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How will the new Child Benefit eligibility rules affect IT contractors?

Many contractors will be affected by the new Child Benefit eligibility rules which come into force today. The new rules include a controversial anomaly that may come back and haunt the Coalition.

Since 1946, child benefit has been a universal benefit. It is currently paid to parents at a rate of £20.30 per week for the eldest child, and £13.40 for any other children in the family.

New Child Benefit eligibility rules

From January 2013, the benefit is no longer universal. Instead, higher earners will be subject to a complex (and unfair) system of means-testing.

The benefit makes no distinction between single-income and double-income families; if one partner earns £50,000 or more per year, the benefit will be reduced on a sliding scale to zero when the income reaches £60,000.

However, a family with both parents earning £50,000 each (£100,000 in total), will still be eligible to receive the entire amount of child benefit.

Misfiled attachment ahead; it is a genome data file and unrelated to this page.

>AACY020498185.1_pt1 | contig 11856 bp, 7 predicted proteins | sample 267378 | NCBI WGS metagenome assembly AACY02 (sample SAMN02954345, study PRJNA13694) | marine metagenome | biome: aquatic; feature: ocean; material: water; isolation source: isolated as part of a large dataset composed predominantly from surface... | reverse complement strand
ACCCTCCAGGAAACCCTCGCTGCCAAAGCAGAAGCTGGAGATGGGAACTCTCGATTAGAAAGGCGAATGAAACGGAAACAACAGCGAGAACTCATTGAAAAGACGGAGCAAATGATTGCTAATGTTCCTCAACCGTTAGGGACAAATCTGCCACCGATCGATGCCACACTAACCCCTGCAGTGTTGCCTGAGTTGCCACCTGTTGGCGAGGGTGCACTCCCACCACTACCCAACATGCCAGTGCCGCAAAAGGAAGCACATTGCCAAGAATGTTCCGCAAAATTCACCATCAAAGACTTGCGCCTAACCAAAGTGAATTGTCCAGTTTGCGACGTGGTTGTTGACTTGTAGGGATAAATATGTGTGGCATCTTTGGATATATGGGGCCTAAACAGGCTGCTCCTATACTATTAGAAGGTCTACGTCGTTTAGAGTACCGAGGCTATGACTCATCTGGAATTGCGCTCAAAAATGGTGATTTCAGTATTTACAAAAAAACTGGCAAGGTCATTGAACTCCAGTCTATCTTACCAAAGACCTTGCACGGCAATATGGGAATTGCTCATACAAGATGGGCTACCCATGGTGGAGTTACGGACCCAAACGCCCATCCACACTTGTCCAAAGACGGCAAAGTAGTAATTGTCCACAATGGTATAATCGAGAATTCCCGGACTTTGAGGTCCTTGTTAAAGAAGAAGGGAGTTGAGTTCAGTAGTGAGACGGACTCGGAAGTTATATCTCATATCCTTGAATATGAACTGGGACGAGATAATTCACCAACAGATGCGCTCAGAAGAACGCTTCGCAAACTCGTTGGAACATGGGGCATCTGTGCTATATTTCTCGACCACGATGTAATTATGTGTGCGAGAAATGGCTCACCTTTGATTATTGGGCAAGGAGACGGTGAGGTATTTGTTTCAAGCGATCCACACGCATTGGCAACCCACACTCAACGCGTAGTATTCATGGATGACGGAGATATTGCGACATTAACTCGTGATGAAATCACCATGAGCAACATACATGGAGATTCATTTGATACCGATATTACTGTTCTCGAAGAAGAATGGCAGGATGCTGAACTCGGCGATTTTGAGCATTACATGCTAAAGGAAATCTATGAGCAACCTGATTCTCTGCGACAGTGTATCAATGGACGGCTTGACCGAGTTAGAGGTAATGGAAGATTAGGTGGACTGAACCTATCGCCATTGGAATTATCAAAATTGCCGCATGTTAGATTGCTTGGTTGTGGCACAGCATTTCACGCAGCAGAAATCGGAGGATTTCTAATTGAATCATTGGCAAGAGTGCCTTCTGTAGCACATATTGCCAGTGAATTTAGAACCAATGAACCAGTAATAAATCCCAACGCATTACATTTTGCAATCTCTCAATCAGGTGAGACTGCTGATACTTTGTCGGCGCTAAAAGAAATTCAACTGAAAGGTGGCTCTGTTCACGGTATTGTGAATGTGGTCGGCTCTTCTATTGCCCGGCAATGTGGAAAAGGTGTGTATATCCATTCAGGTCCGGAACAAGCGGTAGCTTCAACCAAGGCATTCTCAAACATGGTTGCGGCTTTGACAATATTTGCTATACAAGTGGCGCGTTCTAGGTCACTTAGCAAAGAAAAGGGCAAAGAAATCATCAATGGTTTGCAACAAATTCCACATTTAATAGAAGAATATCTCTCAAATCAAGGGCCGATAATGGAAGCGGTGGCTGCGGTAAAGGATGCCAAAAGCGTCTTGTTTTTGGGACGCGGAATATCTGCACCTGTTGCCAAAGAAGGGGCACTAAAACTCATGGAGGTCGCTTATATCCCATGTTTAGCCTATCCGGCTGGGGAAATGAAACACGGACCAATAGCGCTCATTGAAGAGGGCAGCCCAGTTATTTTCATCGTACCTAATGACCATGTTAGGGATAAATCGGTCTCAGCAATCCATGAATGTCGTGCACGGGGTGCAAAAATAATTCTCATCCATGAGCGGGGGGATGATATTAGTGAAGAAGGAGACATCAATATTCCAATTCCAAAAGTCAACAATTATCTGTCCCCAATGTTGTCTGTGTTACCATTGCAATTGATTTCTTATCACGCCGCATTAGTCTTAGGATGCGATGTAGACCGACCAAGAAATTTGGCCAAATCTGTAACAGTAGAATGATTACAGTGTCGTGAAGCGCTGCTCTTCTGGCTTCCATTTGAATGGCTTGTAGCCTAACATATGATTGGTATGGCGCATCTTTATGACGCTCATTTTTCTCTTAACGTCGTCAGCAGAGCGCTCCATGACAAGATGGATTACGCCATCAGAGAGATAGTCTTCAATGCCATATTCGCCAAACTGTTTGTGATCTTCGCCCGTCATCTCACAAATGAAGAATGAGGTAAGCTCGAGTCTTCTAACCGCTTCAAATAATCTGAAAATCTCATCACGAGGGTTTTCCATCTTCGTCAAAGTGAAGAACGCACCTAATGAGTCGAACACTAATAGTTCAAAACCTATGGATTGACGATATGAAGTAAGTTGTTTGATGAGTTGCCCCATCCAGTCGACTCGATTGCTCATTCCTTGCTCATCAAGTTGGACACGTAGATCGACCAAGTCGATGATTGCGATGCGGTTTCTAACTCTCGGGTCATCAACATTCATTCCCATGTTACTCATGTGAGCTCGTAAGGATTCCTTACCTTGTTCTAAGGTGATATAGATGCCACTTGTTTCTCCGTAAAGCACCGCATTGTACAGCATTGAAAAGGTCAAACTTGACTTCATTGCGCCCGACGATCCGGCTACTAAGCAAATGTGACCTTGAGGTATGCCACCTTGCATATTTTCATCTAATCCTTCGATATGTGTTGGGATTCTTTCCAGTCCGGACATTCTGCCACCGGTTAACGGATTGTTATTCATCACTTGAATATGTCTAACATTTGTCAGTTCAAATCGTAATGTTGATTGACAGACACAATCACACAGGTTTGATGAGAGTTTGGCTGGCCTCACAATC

Although the intentions of the Treasury may appear to be ‘worthy’ – the change is set to save £1.5bn per year – the anomaly mentioned above isn’t the only problem with the child benefit changes.

The Coalition also introduced the ‘High Income Child Benefit Charge’, which will reclaim benefits from parents who have not voluntarily waived their right to child benefit altogether. This means that hundreds of thousands of people will have to complete a self-assessment return for the first time in order for the charge to be made.

Many contractors will not have been informed by HMRC in advance of the change to the Child Benefit system, as they will not have been highlighted as earning £50,000 or more via the PAYE system.

Time to speak to your IFA?

Although the weekly amount is not substantial, for contractors with large families, this change could result in a charge of several thousand pounds per year. It could be a good time to discuss your tax planning options with your accountant of IFA to consider whether it is worth transferring assets to your partner, or looking at investing in a pension or other product to reduce your taxable income.

We’re all in it together?

George Osborne wrote an article for the Daily Mail this weekend, in which he revealed that he and his wife told HMRC that they no longer wish to receive the benefit for their two children. The mocking comments which follow the online article will not make comfortable reading for the Chancellor!

Last updated: 16th June 2019